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Is there any way to check whether an app explicitly supports Lion's new Resume feature or not? For example, as of right now, Safari supports Resume, meaning all the tabs are reopened, however in Google Chrome, this is not the case.

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6 Answers 6

Most "Lion-Ready" apps will also support the new full-screen mode, so if you see the little full screen button, it is likely the application will also support Resume. However, there is no definitive list that I am aware of yet, nor is there a way (beyond a mention in the app's documentation) of knowing whether it will support Resume.

However, there is now a list of "Enhanced for Lion" apps on the appstore which might be a good place to start.

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Activity monitor has a column with yes/no for apps that support sudden termination which should be a good proxy for resume functionality.

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Sudden termination and resume is quite different, but yes, it could be an indication of whether Resume is supported. –  JFW Sep 11 '11 at 19:42
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You are totally correct @JFW - they are separate and have distinct implementation steps to exist in software. If a developer is inclined and able to do one just makes it more likely the other could be there even though it doesn't have to be so. –  bmike Sep 11 '11 at 20:45
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It's worth mentioning that an app that supports sudden termination may show a "no" in Activity Monitor if the app is actively doing something or possibly even if it has a document open. –  joelseph Sep 13 '11 at 2:21

The combination of bmike & lemonginger's answers may be better than either one alone.

bmike is referring to a developer API that was added in Mac OS 10.6 (and therefore may not be a perfect proxy for the full resume support).

From Apple's developer documentation:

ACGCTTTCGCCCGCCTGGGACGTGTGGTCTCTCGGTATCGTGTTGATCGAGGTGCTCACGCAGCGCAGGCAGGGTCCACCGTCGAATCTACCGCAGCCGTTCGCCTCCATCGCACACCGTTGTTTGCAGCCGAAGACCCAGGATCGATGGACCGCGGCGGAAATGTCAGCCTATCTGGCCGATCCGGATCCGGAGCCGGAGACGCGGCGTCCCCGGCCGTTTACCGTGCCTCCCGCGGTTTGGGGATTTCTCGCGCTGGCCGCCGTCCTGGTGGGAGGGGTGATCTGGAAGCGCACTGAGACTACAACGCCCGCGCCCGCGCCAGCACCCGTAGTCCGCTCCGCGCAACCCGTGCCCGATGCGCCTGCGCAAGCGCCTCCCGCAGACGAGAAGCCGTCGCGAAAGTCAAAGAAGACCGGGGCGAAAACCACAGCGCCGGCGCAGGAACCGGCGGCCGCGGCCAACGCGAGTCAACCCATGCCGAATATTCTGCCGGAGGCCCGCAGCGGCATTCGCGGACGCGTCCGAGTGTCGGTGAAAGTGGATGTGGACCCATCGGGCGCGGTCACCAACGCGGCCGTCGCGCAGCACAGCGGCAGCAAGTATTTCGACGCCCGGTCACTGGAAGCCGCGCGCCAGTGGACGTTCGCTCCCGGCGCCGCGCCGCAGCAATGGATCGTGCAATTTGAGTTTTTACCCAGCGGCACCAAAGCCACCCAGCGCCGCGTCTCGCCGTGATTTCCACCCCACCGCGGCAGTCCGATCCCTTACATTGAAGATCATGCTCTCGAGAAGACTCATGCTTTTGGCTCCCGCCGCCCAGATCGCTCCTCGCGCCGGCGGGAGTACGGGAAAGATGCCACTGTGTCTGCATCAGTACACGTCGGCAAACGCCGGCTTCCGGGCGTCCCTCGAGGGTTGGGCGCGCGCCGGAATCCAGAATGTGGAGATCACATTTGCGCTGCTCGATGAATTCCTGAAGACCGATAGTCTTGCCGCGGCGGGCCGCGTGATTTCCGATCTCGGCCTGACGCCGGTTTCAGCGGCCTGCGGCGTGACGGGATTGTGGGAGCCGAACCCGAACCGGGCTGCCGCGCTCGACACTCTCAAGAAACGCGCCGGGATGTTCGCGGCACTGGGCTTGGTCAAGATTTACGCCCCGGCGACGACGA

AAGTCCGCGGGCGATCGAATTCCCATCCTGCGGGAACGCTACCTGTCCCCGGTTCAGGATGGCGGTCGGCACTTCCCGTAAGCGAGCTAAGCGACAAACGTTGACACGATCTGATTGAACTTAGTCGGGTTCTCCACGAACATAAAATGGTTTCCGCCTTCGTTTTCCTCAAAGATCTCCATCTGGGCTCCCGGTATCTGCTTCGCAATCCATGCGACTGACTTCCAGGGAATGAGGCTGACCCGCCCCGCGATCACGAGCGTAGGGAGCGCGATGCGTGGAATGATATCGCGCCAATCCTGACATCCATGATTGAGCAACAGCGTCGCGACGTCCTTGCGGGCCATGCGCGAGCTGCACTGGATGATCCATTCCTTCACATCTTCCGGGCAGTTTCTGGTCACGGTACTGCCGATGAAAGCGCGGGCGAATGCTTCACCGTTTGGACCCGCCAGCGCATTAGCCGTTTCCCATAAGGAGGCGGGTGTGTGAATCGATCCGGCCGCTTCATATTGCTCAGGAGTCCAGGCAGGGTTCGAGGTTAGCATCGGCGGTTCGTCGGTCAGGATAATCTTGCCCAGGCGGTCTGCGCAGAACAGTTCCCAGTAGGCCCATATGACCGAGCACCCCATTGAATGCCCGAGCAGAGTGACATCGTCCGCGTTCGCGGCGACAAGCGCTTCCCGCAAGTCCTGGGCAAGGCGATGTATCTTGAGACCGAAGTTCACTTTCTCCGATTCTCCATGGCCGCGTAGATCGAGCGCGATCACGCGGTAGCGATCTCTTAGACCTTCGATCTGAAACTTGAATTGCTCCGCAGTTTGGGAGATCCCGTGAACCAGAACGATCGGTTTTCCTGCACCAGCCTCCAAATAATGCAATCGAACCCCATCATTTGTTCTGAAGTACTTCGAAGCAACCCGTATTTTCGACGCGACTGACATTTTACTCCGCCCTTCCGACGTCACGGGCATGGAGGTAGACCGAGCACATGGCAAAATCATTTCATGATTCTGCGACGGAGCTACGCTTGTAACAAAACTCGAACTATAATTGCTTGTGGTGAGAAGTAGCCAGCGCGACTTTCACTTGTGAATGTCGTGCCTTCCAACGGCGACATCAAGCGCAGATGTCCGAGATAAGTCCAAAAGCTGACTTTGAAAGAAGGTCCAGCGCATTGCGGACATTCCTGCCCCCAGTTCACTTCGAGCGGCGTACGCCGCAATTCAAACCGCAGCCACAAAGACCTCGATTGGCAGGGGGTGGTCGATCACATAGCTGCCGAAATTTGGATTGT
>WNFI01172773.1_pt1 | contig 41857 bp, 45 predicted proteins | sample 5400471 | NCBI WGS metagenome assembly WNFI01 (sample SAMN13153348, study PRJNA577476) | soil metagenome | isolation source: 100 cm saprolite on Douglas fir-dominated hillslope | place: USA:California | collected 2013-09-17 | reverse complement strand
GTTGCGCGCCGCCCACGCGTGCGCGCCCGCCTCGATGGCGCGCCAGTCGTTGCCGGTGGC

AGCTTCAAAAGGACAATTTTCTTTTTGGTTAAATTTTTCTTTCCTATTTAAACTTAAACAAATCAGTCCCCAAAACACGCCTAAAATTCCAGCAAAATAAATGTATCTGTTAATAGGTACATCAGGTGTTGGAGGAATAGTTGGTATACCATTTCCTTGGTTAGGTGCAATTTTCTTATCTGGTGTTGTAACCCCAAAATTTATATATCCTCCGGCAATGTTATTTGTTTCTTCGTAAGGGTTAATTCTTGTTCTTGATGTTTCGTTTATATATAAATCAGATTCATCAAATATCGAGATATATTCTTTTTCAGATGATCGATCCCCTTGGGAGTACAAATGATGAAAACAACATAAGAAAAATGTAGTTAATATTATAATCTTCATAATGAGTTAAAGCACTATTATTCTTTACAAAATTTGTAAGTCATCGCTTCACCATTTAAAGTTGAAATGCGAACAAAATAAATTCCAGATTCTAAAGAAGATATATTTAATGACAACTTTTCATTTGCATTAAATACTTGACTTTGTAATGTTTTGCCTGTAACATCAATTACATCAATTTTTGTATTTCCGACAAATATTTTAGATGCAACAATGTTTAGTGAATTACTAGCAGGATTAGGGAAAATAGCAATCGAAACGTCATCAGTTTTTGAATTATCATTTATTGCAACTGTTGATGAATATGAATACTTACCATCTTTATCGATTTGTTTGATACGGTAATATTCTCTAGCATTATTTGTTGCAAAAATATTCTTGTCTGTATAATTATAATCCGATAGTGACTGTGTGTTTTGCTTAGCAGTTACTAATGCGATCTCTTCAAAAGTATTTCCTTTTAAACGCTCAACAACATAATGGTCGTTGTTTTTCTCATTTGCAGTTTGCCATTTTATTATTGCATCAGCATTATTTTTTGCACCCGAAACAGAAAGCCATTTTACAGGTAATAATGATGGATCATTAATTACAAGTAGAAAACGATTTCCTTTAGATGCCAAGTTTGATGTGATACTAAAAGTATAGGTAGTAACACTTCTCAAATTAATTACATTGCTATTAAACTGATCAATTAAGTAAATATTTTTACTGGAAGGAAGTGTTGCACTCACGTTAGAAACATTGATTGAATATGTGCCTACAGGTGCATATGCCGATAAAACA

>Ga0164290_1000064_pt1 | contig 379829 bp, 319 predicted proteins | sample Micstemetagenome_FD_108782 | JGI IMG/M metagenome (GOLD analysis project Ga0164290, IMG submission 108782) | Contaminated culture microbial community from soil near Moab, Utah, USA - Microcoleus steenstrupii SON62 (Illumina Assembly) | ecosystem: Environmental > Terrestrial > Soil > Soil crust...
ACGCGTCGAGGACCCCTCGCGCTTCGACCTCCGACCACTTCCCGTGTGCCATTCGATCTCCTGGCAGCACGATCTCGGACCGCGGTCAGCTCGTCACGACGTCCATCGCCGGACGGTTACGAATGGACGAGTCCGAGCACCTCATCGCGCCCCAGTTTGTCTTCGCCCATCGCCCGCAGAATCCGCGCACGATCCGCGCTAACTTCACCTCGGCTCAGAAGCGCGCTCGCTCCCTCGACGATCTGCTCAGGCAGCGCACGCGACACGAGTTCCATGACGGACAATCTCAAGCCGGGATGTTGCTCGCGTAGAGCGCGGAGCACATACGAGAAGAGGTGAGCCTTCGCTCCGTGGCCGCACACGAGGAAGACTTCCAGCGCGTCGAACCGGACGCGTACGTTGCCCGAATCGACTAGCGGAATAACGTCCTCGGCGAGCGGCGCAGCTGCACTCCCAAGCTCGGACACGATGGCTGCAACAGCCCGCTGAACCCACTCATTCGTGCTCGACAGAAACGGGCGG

Mac OS X v10.6 includes a new mechanism that allows the system to log out or shut down more quickly by, whenever possible, killing applications instead of requesting that they quit themselves.

(You may need a developer account to view this document. I'm not sure.)

He suggests it because support for "sudden termination" is a prerequisite for Lion resume support. As bmike suggests this makes it a reasonable proxy for support even if it is not a guarantee of support.

leonginger's is basically suggesting that an application that has been updated in any way for Lion is more likely to include resume support. This is a faulty assumption on its own but becomes more powerful when combined with bmike's suggestion.

Logic: if an application has obvious signs of having been updated for Lion (such as fullscreen support) AND the application has support for sudden termination the chances are quite high that that application supports resume.

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Perhaps the presence of Quit and Discard Windows... in the file menu when holding the Option key down is the only canonical way to determine which running apps support resume. –  bmike Sep 11 '11 at 20:49

The new (in 10.7) NSWindowRestoration protocol is the entry point for restoring windows. Due to Objective-C's dynamic nature, it won't be a perfect test, but there's probably a very good correlation between an application containing a reference to this symbol, and that application supporting Resume.

$ grep NSWindowRestoration "/Applications/QuickTime Player.app/Contents/MacOS/QuickTime Player"
Binary file /Applications/QuickTime Player.app/Contents/MacOS/QuickTime Player matches
$ grep NSWindowRestoration "/Applications/Photo Booth.app/Contents/MacOS/Photo Booth" 
$ 

If this symbol is present, it means the programmer at some point in the program at least mentioned the name of the new API which is only used for Lion Resume. This isn't a guarantee of anything (it could even be a string that says "I don't support NSWindowRestoration yet, sorry"!), but it's good circumstantial evidence.

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open the app, open a generic new file and hit command+Q. then relaunch the app. does it re-open the previous file? then if it's been updated in the last 2 months it supports lion's resume.

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In short, it appears that most document-based apps will work with Resume, and non-document-based apps (such as web browsers and terminals) probably (or at least possibly) will not work with Resume.

Even old apps such as Photoshop CS4 and Word 2008 will have their documents reopened with Resume in Lion. Apps such as Safari and Terminal indicate that non-document-based apps can be developed to explicitly use features of Resume.

I've tried a variety of document-based apps, old and new, and they've all worked with Resume to have their documents reopened. I've also tried Chrome, Firefox, Opera and iTerm2, and none of them work with Resume.

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